Longview Bank is helping local schools.
The bank donated $2,500 to eight school districts.
Shiloh, Villa Grove, Unity, Heritage, St. Joseph Grade School, St. Joseph-Ogden High School, Prairieview-Ogden and Oakwood received donations from the bank.
“The eight schools were chosen because they are districts within the communities our branches serve,” said Michelle Barkley, Longview Marketing Director.
The bank has branches in Sidney, Camargo, Newman, Villa Grove, Ogden, Royal, and St. Joseph.
The bank is a member of the Federal Home Loan Bank of Chicago. The FHLB offered a COVID-19 relief program consisting of grants and zero-rate advances to support all of its member institutions and the communities they serve through the pandemic.
“Longview Bank chose to participate in this program,” Barkley said. “Through our partnership with FHLB the total amount donated to the schools in our communities was $20,000.00.”
Barkley said the schools have been shocked, grateful, thankful and thrilled with the donations.
“Working on this donation and delivering the checks to the schools has been such a rewarding and educational experience for me,” she said. “I loved going to the districts and learning about each school’s individualized program and even received a few tours of rooms that these programs are run out of.”
Barkley said the bank realizes the current pandemic has been difficult on everyone but the bank remains committed to supporting its customers and communities.
“We are a local, friendly, neighborhood bank and we focus on supporting and investing in our communities,” she said. “There isn’t a better way to do that than by reaching out and getting involved with the school districts.”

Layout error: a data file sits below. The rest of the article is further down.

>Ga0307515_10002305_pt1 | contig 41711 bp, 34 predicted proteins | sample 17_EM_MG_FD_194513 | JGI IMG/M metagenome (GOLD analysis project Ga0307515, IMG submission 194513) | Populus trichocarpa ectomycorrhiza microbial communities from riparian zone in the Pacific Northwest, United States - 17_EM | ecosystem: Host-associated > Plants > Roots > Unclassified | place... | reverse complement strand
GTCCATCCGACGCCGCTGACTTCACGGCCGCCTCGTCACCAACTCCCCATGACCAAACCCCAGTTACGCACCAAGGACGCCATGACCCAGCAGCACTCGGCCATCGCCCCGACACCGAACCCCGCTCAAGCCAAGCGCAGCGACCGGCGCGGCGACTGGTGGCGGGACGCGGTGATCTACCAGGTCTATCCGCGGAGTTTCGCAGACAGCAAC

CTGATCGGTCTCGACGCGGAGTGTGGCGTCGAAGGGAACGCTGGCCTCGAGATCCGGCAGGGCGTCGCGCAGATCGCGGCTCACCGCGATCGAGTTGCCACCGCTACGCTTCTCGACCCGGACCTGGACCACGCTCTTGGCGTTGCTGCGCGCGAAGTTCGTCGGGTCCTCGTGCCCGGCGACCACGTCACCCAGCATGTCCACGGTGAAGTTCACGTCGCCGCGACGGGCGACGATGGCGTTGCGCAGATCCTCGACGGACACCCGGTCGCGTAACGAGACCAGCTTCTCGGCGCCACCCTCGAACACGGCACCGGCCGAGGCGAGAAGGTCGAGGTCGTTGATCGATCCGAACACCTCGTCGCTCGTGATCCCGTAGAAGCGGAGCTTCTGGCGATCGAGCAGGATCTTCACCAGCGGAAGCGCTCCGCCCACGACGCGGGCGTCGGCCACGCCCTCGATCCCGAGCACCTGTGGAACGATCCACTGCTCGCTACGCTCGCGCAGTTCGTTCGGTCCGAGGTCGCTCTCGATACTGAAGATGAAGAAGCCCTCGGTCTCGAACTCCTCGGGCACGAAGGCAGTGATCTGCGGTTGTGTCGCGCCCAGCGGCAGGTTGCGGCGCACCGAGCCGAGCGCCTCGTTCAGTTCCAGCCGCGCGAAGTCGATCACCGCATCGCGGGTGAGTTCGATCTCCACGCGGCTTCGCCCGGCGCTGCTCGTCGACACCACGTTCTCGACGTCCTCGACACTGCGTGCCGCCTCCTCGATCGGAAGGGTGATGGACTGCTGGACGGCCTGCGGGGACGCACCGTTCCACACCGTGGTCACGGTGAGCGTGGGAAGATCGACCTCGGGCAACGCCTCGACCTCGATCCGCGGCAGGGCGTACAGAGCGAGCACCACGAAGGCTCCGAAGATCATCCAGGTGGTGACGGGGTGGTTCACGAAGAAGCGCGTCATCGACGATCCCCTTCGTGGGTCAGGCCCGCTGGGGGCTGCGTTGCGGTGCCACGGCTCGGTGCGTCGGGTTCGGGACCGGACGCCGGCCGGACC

The money donated to each school will specifically go towards that particular school’s food program or supply program for the students and families in need.
SJO is using all $2,500 for their Stop N Go program, which allows students to drop in anonymously and selected foods, personal hygiene items, supplies or clothing.
Villa Grove has a program called Snack Packs, in which actual High School students enroll in the class, and they are in charge of purchasing, packaging and delivering the meals to the classrooms for students in need.
One of the schools is using the funds to pay for reduced lunch students lunches.
Another district is using the money to provide free milk to all the elementary students in the morning.
“If we helped lessen the burden on the students and families by providing a little extra support, this is considered a great success,” Barkley said.